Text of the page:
A new article published in Clinical Lactation addresses potential negative outcomes of epidurals and other birth interventions. Birth Interventions Related to Lower Rates of Exclusive Breastfeeding and Increased Risk of Postpartum Depression in a Large Sample, was written by Kathleen Kendall-Tackett, PhD, IBCLC, FAPA, Zhen Cong, PhD, and Thomas W. Hale, PhD.
Kendall-Tackett, Cong, and Hale specifically examined the effects of birth interventions on exclusive breastfeeding and postpartum depression using data from the Survey of Mothers’ Sleep and Fatigue, a study of 6,410 new mothers from 59 countries. They found that epidurals were associated with lower exclusive breastfeeding rates and higher rates of postpartum depression even after controlling for other factors that increase mothers’ risk of depression, such as history of depression and sexual assault; income and education level; and the other birth interventions. In addition, mothers were more likely to be depressed if they perceived their labors as very painful and difficult, and if they had postpartum complications, such as hemorrhage or surgery. These findings contradict previous studies that found that birth interventions, particularly epidurals, had no negative effect on maternal mental health or breastfeeding. According to Dr. Kendall-Tackett, this current study is important because the sample size is large enough to allow the researchers to control for many of the factors that could account for mothers’ depression.
“The majority of previous studies found that epidurals did not negatively affect either breastfeeding or maternal mental health. However, most of those studies were severely limited by small sample sizes. Our study has one of the largest samples to date and accounts for many of the other factors that put women at risk for depression. The significance of our study is that even after we controlled for all these other factors, epidurals still increased risk for depression. For an individual mother, having an epidural can be the right choice. But we should not assume that that choice has no consequence. It does. We should be sure to monitor mothers who have epidurals for signs of either breastfeeding difficulties or depressive symptoms.”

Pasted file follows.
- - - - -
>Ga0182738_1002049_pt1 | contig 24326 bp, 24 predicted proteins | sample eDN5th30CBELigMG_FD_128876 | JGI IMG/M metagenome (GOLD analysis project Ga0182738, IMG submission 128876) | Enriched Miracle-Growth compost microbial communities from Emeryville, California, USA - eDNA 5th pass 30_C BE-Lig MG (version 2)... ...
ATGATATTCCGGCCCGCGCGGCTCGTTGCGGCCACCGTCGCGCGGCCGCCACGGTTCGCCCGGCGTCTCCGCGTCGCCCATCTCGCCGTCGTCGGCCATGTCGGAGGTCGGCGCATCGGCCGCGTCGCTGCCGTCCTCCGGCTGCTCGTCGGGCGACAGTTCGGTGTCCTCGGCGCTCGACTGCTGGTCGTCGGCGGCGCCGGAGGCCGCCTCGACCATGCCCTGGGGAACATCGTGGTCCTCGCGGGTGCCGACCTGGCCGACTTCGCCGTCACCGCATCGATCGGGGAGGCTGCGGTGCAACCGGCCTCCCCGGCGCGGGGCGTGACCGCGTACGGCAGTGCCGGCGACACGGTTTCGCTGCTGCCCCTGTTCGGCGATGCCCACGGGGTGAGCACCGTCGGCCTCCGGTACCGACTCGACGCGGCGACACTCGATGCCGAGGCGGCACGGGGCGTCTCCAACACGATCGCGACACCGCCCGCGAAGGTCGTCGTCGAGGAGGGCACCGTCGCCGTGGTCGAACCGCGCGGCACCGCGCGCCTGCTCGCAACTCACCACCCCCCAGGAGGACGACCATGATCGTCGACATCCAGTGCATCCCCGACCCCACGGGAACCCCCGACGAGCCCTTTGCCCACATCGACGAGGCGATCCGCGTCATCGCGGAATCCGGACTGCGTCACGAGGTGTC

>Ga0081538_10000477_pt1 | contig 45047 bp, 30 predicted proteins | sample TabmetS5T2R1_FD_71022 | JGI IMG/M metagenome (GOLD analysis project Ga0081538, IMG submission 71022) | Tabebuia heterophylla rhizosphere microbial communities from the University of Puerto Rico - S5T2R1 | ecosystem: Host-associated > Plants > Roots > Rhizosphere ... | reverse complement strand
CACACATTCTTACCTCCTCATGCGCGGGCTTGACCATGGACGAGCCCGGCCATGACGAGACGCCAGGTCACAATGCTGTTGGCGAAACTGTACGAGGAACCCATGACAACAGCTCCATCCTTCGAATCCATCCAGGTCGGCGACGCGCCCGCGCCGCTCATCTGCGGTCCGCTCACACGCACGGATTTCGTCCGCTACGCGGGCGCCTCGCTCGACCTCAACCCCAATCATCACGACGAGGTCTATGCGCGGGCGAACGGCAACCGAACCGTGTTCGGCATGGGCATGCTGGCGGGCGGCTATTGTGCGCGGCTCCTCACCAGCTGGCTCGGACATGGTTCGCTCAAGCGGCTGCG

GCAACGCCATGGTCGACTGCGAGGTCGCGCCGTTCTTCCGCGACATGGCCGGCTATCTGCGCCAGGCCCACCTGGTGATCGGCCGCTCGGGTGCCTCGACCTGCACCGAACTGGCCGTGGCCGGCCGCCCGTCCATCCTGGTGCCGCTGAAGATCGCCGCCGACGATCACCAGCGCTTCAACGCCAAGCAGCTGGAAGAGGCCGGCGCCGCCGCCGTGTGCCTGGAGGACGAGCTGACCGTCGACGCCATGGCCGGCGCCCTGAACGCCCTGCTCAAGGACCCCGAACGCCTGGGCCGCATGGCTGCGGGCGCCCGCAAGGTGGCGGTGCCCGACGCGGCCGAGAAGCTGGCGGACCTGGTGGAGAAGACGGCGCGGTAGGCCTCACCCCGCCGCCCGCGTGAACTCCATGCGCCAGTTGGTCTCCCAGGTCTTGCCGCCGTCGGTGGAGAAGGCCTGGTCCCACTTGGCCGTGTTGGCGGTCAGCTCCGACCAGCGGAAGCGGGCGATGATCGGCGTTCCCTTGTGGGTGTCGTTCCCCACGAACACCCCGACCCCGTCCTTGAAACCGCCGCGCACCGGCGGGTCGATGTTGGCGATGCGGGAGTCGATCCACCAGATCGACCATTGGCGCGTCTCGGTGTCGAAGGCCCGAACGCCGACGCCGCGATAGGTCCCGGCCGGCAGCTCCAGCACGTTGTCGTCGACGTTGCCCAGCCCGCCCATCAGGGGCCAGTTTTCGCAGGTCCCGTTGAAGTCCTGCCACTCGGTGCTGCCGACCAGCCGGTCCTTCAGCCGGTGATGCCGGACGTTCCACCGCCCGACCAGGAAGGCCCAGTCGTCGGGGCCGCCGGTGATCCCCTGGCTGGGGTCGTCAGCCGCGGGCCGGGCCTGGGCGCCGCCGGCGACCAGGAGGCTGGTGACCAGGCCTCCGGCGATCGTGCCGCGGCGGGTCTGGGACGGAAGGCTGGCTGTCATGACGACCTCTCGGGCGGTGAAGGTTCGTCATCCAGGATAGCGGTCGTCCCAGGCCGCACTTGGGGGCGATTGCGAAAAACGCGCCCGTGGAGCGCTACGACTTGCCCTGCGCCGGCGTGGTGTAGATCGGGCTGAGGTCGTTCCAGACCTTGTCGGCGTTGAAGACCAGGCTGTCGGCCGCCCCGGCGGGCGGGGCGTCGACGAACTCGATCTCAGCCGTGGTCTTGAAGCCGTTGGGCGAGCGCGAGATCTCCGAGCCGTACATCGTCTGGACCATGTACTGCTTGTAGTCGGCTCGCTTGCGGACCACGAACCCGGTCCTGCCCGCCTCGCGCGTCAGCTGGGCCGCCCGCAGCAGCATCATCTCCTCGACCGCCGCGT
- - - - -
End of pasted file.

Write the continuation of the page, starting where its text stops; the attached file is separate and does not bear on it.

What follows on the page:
Dr. Kendall-Tackett, author of Depression in New Mothers, 2nd Edition (Routledge), is a health psychologist and International Board Certified Lactation Consultant. She is a Fellow of the American Psychological Association in Health and Trauma Psychology, a Clinical Professor of Nursing at the University of Hawaii at Manoa, and Clinical Associate Professor of Pediatrics at the Texas Tech University School of Medicine in Amarillo, Texas. Dr. Kendall-Tackett is Editor-in-Chief at Praeclarus Press is a small press that specializes in women’s health based in Amarillo, Texas. Dr. Cong is Associate Professor of Human Development and Family Studies at Texas Tech University in Lubbock, Texas. Dr. Hale is Professor of Pediatrics at Texas Tech University School of Medicine in Amarillo, Texas and Director of the InfantRisk Center at Texas Tech.
How Birth Trauma Impacts Breastfeeding – With Kathleen Kendall-Tackett
Breastfeeding expert, Kathleen Kendall-Tackett, PhD, shares the latest research that shows a greater number of women suffer from post traumatic stress disorder, PTSD, after giving birth than downtown Manhattan survivors suffered PTSD after the terrorist attack on the World Trade Centers on 9-11. Women suffer from birth trauma that rises to the level of diagnosable PTSD at a rate of 9%, while 9-11 survivors using the same criteria were 7.5%, states Kendall-Tackett in the video.
In this interview with Lisa Reagan, Kindred’s editor, Kendall-Tackett spells out the reasons for PTSD not being recognized in birth until recent years, and the even more recent revelations of the impact of birth trauma on breastfeeding. See the entire playlist of Kendall-Tackett videos on Kindred’s New Story YouTube Channel here.
Featured photo Shutterstock/ChaNaWiT